Establishing nascent new ventures and stabilizing their commercial activities are among the primary objectives of the governments in achieving sustainable development and social welfare growth. The nourishment of international trade and the facilitation of the related activities can aid the infiltration of additional products into foreign markets and hence the survival of new nascent ventures. Since most of the foreign markets are highly competitive and international trade change and growth is dependent upon changing the conditions in the short run, the role played by structural factors is fundamental in controlling and facilitating the different dimensions of commercial activities and mitigating the effect of the gap between growth strategies [1,2]. While a range of structural factors are aimed at the way processes take place in specific contexts, the identification and application of these factors to growth strategies, as well as the consideration of the interactions among the three dimensions of context, content and process in the overall business environment is regarded as fundamental to governments [3].

The classification of structural dimensions of context, content and process, and the identification of crucial factors in each of the dimensions determines the responsibilities of government decisionmakers and sorts out the factors for the top managers in order of priority. Therefore, the major factors affecting the growth of foreign trade are collected from the literature and interviews with experts and categorized into three dimensions. Afterwards, according to the comments made by 40 active commercial institutions, the common mental patterns for 32 factors affecting foreign trade were analyzed using the Q-method. Finally, 9 effective structural factors in the overall environment of international trade in Iran were identified.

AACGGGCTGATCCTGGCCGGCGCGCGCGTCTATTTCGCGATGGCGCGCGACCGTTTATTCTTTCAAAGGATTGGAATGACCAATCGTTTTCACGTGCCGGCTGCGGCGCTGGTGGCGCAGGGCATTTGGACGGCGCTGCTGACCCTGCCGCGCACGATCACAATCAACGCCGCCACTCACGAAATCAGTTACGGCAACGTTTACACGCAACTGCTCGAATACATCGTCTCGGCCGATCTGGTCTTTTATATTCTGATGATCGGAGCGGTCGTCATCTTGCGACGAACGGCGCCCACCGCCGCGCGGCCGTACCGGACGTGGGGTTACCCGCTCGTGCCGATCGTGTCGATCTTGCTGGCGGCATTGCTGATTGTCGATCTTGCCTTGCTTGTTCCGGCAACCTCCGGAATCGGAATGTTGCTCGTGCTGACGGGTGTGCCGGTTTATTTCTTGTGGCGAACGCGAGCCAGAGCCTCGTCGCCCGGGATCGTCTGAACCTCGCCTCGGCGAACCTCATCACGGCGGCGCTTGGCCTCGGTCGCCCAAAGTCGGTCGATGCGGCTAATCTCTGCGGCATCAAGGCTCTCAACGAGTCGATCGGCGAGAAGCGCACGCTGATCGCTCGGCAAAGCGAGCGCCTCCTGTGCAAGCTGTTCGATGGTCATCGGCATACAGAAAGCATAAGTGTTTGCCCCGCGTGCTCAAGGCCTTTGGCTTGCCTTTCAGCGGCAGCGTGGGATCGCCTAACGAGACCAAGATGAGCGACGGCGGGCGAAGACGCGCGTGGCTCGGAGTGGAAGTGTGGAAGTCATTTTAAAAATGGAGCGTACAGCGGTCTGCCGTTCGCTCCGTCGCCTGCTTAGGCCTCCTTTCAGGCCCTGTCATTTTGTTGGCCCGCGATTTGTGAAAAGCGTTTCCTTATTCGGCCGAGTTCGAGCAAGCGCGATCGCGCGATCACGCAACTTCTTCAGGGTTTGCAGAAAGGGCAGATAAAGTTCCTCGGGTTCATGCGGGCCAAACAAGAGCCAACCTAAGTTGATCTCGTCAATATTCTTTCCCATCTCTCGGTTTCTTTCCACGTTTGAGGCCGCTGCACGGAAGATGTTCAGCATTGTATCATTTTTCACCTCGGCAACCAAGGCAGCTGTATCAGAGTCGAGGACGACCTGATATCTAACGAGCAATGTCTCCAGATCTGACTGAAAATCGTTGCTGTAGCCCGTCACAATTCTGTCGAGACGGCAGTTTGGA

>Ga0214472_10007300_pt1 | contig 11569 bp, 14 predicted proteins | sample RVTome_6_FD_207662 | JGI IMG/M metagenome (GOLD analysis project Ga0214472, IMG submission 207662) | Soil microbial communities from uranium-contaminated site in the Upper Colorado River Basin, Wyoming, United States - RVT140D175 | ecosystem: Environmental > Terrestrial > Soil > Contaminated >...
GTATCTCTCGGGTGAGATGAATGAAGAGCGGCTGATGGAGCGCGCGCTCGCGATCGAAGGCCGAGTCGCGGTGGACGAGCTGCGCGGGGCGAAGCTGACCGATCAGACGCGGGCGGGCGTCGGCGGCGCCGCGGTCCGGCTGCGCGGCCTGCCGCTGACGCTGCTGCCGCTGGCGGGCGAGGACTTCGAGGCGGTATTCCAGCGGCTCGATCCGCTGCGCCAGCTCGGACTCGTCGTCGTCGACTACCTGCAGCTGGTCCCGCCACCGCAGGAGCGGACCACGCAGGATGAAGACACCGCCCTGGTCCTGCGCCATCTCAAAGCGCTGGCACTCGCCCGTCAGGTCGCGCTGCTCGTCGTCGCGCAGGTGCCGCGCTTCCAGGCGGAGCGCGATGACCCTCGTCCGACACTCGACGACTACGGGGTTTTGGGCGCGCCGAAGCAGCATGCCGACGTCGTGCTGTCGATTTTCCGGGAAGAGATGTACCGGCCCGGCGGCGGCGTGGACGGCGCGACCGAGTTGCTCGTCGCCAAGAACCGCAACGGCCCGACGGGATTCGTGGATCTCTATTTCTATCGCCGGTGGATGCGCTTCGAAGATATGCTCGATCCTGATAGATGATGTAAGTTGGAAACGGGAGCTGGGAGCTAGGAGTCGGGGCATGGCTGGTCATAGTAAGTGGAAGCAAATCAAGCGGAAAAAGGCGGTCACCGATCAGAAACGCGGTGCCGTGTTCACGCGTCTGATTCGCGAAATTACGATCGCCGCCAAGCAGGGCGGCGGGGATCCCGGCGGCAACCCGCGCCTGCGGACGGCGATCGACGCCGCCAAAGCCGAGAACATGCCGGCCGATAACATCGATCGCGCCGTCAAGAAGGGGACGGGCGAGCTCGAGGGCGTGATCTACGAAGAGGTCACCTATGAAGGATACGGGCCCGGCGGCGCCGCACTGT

Literature Review

The identification of factors affecting business performance requires a careful study of social and commercial structures. To identify the driving factors and promote growth, the structural factors need to be examined and studied in different market environments [4]. Growth strategies depend on structural factors like government policies with permanent effects. Therefore, structural factors have sustainable and immediate effects on domestic and international interactions of organizations and commercial enterprises. These factors include supportive policies, tax cuts and infrastructural development policies administered by governments for commercial development and social growth.